Earth imaging and data specialist Planet Labs on Thursday unveiled details of its new line of Pelican satellites, as the company looks to further expand and improve its space-based imagery capabilities.
Planet expects to begin launching the Pelican satellites in early 2023, with the constellation consisting of up to 32 spacecraft. The Pelican satellites will boast the ability to capture images up to a resolution of 30 centimeters, meaning each pixel shows more detail than the 50 centimeter resolution of Planet’s current 21 SkySat satellites in orbit.
“Pelican stacks right up to the highest resolution of what is commercially available today. The difference is the number that we can have, the more revisits that we can have and the real time connectivity – and then also what you get with Planet as an unclassified source,” Planet co-founder and chief strategy officer Robbie Schingler told CNBC.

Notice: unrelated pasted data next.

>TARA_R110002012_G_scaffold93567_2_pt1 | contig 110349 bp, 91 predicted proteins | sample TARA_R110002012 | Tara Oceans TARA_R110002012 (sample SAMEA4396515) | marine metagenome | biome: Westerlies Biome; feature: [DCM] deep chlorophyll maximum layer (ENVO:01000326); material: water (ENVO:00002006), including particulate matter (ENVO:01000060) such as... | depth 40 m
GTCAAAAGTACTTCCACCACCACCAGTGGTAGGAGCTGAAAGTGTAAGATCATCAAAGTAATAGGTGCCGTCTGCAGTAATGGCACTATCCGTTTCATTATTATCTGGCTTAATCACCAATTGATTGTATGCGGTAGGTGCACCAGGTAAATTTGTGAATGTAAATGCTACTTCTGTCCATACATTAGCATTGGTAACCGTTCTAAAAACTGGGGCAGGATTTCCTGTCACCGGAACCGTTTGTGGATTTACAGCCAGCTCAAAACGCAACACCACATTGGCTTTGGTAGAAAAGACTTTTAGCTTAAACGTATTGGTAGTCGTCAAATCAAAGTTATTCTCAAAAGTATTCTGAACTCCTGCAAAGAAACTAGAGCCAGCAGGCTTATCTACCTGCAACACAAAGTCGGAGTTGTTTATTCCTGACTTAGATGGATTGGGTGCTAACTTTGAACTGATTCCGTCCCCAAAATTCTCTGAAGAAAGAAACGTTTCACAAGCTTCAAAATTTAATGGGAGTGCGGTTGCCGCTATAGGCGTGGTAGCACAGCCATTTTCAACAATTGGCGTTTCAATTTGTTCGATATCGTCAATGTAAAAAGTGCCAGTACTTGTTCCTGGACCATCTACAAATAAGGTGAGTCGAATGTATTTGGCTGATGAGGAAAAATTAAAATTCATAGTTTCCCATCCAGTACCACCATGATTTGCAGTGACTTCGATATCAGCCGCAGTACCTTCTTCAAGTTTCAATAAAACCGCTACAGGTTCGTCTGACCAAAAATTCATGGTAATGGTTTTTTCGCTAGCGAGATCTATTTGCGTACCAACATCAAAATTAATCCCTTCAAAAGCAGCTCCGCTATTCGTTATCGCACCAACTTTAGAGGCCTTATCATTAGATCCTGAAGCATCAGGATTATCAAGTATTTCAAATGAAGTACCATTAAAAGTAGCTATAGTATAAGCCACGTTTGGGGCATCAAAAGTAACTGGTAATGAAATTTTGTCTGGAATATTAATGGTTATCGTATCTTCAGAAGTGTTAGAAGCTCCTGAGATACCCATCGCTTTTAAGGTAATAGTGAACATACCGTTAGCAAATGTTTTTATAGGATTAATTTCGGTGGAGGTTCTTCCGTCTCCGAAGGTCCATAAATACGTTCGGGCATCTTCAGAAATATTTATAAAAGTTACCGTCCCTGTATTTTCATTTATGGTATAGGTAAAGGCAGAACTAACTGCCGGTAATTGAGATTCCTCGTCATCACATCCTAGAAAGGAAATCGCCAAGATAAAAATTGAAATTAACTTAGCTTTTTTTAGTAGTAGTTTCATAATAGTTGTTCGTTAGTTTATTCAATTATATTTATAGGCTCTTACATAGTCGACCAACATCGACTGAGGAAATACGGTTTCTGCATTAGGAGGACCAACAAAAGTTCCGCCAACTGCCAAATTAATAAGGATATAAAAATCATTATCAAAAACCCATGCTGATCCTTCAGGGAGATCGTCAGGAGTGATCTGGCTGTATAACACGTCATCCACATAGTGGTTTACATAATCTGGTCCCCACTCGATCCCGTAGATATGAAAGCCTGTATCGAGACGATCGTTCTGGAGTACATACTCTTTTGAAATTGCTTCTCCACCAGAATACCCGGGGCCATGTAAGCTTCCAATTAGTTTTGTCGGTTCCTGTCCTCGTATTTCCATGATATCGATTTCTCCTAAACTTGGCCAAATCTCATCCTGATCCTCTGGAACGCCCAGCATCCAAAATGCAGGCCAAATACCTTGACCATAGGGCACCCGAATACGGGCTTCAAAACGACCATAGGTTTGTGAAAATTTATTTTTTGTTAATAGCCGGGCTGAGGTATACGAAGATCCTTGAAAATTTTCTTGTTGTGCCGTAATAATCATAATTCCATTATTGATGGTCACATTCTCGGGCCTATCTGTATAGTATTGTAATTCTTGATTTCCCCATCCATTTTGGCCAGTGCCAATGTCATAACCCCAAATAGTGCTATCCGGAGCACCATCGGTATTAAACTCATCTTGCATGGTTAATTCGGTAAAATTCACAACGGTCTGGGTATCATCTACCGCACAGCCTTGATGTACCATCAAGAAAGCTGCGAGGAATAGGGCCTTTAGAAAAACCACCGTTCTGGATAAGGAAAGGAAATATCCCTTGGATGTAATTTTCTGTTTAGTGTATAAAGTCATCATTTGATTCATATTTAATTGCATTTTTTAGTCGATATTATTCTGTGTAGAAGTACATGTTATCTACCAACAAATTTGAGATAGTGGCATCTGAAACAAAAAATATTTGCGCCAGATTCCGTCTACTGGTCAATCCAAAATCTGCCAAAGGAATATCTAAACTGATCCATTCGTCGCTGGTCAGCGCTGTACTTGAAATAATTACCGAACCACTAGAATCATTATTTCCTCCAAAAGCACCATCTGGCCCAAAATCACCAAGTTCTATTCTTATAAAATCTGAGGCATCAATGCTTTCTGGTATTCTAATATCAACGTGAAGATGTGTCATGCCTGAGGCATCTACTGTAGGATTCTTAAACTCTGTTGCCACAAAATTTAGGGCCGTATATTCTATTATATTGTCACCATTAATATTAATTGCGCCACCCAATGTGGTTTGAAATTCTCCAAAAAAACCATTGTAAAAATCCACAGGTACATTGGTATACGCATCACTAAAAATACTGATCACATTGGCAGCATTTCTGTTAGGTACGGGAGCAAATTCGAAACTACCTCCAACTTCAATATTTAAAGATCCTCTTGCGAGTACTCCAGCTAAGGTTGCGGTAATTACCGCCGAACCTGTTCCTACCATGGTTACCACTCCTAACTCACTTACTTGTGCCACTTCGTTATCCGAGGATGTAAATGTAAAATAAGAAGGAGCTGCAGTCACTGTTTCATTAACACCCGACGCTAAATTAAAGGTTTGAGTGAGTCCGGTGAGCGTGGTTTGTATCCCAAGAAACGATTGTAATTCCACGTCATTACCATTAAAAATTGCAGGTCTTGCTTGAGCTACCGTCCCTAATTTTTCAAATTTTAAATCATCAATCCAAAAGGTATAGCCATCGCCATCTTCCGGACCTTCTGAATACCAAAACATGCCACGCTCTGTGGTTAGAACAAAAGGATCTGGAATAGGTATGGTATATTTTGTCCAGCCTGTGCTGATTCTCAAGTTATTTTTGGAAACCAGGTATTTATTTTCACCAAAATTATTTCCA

The number of Pelican satellites planned will also boost another key metric for Planet: the revisit capability of its higher imagery products. Revisit is essentially how frequently a company’s satellites can image a targeted location on the ground.
Schingler says the Pelican constellation will be able to revisit up to 10 times per day for most of the globe, but up to 30 times per day at mid-latitudes – where the majority of people live on Earth. For comparison, Planet competitor Maxar advertises revisit of up to 15 times per day for its new WorldView Legion satellites.
Schingler emphasized that the Pelican’s spacecraft base “is built for speed of upgrade-ability,” and features inter-satellite links to further boost data delivery through the network. Planet is building the Pelican inter-satellite links in house.
The company has “a number of partnerships” with companies that operate satellite communications networks, Schingler said, to distribute Pelican data. Planet declined to specify which satellite communications companies.
Planet went public via a SPAC merger and began trading on the public market late last year. The stock has slid since that debut, however, with Planet shares at $5.70 as of Wednesday’s close – down nearly 50% since closing its merger.